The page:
My own view of the Kindle? No Luddite, me. It is at least a powerful opportunity whose own story is just starting. And, if you have an opportunity before you it is, of course, foolish not to use it. But, clearly, being ‘democratic,’ the opportunity is accessible to both sides. Like coming into possession of a key to a store of weapons that will finish off your opponent; until you realise your opponent also has a copy – as Libya is currently finding out.
On both sides of the Atlantic, for more than two centuries, the arousing vice of boxing has been a career option for the young, unemployed working-class. Today, such kids of the inner-city ghettoes – mainly, but not exclusively black and Asian - are still encouraged to turn to the punch-bag at the local gym, to focus and pummel out their frustrations on the road to some hoped for self-discipline by a charitable, guiding hand.
That one such stocky, even corpulent, kid, resident of Cross Plains’ Texas dustbowl in the 1920s’, was en route to becoming a cult writer of dark fantasy fiction, seems, from here, a highly unlikely career move. Except, on reading these twenty pithy slug-fests, it soon becomes clear how the opposite was true; how the visceral nature of his later sword and sorcery prose was semi-compensation for the career he almost certainly would have preferred.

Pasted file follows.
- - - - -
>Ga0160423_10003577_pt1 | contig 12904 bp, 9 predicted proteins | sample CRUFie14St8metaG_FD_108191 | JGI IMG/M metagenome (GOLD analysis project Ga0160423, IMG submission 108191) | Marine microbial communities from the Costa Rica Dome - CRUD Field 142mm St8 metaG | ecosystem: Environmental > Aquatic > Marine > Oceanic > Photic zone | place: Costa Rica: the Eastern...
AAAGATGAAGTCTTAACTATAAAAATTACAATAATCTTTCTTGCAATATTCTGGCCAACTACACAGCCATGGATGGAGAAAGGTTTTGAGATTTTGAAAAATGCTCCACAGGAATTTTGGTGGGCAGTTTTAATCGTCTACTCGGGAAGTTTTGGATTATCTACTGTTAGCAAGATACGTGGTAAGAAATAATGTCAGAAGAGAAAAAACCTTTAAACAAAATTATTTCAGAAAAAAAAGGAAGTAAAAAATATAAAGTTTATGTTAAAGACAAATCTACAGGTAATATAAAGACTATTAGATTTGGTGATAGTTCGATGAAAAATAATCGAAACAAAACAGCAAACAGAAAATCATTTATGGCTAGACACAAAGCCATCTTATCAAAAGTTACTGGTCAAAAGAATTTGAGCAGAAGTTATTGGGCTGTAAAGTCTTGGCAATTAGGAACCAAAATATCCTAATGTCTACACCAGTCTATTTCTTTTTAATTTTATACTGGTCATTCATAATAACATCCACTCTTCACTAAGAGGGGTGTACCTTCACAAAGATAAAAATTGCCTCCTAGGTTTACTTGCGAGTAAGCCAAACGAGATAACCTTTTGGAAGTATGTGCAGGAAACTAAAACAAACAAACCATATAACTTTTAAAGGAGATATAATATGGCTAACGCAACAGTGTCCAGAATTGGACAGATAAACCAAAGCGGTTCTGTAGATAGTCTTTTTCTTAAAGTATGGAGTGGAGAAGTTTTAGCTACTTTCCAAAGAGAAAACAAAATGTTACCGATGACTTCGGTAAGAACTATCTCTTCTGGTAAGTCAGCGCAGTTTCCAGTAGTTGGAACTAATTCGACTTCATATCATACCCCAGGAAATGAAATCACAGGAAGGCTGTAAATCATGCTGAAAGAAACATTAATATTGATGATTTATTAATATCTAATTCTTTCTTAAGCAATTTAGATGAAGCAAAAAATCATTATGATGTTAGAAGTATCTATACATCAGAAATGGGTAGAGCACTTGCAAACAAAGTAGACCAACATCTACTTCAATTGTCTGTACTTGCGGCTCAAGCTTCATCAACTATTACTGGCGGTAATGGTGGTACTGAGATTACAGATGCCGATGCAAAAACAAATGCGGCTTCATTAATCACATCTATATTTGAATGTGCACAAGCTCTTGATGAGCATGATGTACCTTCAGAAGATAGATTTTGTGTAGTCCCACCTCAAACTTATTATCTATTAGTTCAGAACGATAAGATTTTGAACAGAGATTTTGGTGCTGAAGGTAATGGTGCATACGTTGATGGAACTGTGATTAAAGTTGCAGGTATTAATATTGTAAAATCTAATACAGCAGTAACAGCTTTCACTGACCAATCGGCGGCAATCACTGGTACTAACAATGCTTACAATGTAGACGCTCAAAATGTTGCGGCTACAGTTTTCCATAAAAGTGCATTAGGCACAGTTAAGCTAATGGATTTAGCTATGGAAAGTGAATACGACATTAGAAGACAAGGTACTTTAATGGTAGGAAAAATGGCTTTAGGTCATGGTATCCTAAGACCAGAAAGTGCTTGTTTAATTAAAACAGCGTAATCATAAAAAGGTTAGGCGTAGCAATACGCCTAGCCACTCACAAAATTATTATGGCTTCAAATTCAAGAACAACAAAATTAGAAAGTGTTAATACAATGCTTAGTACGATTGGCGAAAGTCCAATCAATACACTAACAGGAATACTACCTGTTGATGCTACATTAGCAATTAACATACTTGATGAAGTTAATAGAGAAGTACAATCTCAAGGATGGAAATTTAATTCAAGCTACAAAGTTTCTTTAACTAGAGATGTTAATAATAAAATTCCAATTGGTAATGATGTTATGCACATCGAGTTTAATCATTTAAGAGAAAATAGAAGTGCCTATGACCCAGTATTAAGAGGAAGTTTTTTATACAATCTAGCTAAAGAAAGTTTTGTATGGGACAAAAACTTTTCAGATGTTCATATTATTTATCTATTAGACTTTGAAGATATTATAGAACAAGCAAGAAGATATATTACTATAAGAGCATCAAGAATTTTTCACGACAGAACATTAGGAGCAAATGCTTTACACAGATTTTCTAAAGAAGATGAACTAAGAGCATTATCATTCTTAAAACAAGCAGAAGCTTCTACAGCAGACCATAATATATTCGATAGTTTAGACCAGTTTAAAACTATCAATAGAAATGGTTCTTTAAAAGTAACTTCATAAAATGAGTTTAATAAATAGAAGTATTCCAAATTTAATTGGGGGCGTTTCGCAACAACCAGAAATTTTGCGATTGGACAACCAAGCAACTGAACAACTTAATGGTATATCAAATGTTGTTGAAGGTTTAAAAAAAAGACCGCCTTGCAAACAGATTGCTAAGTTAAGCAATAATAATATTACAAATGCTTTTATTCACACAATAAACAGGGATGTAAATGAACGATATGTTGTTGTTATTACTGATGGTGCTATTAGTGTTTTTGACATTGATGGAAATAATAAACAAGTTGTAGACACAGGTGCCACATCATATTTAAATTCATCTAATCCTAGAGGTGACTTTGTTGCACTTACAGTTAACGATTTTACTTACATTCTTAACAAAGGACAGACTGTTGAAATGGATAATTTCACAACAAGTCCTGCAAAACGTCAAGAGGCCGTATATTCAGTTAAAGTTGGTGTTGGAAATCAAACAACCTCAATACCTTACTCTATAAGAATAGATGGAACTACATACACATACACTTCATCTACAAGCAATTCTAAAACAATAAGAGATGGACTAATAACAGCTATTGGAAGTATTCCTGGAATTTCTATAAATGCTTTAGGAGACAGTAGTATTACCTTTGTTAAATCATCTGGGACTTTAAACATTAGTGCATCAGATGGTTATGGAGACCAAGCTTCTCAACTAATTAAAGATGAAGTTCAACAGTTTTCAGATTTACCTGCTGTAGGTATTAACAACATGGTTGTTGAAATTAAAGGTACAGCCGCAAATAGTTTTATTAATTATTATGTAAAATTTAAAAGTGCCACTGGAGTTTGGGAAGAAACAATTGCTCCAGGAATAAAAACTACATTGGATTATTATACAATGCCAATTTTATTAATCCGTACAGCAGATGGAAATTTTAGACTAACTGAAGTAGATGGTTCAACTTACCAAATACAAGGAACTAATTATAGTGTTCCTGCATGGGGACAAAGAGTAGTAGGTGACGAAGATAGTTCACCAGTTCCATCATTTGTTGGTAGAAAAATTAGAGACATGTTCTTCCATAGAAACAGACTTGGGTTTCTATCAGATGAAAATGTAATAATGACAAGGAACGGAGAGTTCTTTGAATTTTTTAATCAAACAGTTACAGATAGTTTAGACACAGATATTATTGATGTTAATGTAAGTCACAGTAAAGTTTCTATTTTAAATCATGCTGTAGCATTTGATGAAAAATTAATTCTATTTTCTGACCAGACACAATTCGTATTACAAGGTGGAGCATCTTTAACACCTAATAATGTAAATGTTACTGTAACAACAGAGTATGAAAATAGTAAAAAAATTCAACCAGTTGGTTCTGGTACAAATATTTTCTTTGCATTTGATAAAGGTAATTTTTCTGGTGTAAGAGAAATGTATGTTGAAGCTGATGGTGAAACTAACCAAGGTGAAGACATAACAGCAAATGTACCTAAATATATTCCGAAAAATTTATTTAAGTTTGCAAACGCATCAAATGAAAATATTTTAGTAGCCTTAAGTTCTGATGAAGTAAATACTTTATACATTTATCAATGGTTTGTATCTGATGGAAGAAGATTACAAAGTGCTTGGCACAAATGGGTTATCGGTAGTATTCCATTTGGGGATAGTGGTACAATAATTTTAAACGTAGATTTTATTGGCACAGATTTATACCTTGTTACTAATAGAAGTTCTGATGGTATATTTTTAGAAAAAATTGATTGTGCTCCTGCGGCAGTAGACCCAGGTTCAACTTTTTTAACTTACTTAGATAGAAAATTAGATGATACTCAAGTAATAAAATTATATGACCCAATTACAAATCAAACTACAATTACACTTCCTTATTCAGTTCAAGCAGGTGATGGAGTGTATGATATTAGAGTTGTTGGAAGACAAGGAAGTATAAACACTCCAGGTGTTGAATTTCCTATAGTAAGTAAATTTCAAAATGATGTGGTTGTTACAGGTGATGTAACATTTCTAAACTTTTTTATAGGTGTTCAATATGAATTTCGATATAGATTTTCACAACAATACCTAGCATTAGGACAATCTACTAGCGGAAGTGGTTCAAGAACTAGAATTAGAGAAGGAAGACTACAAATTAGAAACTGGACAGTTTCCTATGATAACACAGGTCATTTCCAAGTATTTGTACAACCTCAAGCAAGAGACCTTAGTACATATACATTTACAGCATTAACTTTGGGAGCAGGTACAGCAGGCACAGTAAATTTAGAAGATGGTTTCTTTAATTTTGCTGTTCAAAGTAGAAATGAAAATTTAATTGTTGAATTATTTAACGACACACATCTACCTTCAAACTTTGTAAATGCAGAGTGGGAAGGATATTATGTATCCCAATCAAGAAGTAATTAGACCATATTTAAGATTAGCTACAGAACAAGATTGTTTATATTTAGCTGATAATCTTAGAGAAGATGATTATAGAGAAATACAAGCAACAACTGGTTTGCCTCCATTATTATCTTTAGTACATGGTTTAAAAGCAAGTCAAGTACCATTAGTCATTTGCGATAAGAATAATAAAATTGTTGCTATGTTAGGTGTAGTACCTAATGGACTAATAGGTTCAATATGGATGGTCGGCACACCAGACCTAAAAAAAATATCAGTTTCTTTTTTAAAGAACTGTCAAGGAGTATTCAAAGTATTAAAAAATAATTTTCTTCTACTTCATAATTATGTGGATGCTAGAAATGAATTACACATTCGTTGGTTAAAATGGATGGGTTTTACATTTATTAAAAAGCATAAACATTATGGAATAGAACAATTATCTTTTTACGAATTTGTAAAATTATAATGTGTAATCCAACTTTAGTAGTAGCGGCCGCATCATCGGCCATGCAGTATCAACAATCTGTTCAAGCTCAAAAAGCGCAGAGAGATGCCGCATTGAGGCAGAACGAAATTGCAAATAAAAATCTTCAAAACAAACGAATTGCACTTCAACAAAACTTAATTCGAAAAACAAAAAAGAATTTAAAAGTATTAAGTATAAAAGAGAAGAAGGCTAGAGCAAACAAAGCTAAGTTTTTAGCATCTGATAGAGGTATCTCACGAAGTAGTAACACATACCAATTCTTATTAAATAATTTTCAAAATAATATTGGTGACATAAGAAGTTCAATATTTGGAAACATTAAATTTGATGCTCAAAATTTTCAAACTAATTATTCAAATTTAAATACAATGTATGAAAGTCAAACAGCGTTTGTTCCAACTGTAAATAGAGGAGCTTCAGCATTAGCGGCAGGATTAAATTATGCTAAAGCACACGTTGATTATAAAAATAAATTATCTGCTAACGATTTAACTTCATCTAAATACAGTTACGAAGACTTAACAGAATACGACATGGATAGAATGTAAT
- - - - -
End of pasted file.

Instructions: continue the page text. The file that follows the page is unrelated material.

Mainly published in ‘Fight Stories’ magazine between 1929 and 1932, each tale is triggered by one of two constant formulas. Our Hero, at some waterfront bar, on shore leave from his ship the Sea Girl, rues his ‘luck’ with women, or diverts a face-off by a sozzelled bar-room challenger not worth the candle, who then riles him when overheard intimidating another much weaker; or else we are straight in there, building up quickly to an argument’s resolution needing settlement. Each encounter ends inevitably in the ring, or, literally, a pit, depending on the friends his opponent keeps. Of course, the victor is always certain, but, from the start, Howard builds up a visceral language that, throughout, never falters or bores by inevitability of the result. The adrenalin sweats off every page. How the win is achieved is the priority, smoothing an almost heartfelt layer over the comic book slaughter.